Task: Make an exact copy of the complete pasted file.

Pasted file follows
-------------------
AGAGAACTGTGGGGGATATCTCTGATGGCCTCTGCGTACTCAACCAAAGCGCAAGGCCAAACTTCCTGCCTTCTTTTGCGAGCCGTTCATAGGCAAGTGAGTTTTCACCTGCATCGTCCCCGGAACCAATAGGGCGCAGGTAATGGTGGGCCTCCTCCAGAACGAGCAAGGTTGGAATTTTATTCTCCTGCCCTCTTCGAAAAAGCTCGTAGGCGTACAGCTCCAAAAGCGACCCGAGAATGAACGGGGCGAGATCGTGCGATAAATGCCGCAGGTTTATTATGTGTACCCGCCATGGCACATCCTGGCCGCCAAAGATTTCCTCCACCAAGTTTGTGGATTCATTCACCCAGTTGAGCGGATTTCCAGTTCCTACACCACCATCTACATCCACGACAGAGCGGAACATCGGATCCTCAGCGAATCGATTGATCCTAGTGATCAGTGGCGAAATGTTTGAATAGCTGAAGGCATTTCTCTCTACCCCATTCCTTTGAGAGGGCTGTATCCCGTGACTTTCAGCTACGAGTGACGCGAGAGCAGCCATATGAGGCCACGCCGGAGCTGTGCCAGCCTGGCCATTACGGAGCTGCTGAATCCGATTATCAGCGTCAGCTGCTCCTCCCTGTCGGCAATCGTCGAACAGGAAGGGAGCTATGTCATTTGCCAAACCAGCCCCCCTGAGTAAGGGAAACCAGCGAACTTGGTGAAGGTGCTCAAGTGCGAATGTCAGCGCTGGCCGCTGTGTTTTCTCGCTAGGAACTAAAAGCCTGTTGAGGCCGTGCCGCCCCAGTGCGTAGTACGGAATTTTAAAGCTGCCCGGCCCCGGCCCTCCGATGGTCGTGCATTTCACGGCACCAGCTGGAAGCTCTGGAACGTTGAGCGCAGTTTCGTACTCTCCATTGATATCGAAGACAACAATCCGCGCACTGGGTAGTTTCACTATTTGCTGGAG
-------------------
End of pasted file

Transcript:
AGAGAACTGTGGGGGATATCTCTGATGGCCTCTGCGTACTCAACCAAAGCGCAAGGCCAAACTTCCTGCCTTCTTTTGCGAGCCGTTCATAGGCAAGTGAGTTTTCACCTGCATCGTCCCCGGAACCAATAGGGCGCAGGTAATGGTGGGCCTCCTCCAGAACGAGCAAGGTTGGAATTTTATTCTCCTGCCCTCTTCGAAAAAGCTCGTAGGCGTACAGCTCCAAAAGCGACCCGAGAATGAACGGGGCGAGATCGTGCGATAAATGCCGCAGGTTTATTATGTGTACCCGCCATGGCACATCCTGGCCGCCAAAGATTTCCTCCACCAAGTTTGTGGATTCATTCACCCAGTTGAGCGGATTTCCAGTTCCTACACCACCATCTACATCCACGACAGAGCGGAACATCGGATCCTCAGCGAATCGATTGATCCTAGTGATCAGTGGCGAAATGTTTGAATAGCTGAAGGCATTTCTCTCTACCCCATTCCTTTGAGAGGGCTGTATCCCGTGACTTTCAGCTACGAGTGACGCGAGAGCAGCCATATGAGGCCACGCCGGAGCTGTGCCAGCCTGGCCATTACGGAGCTGCTGAATCCGATTATCAGCGTCAGCTGCTCCTCCCTGTCGGCAATCGTCGAACAGGAAGGGAGCTATGTCATTTGCCAAACCAGCCCCCCTGAGTAAGGGAAACCAGCGAACTTGGTGAAGGTGCTCAAGTGCGAATGTCAGCGCTGGCCGCTGTGTTTTCTCGCTAGGAACTAAAAGCCTGTTGAGGCCGTGCCGCCCCAGTGCGTAGTACGGAATTTTAAAGCTGCCCGGCCCCGGCCCTCCGATGGTCGTGCATTTCACGGCACCAGCTGGAAGCTCTGGAACGTTGAGCGCAGTTTCGTACTCTCCATTGATATCGAAGACAACAATCCGCGCACTGGGTAGTTTCACTATTTGCTGGAG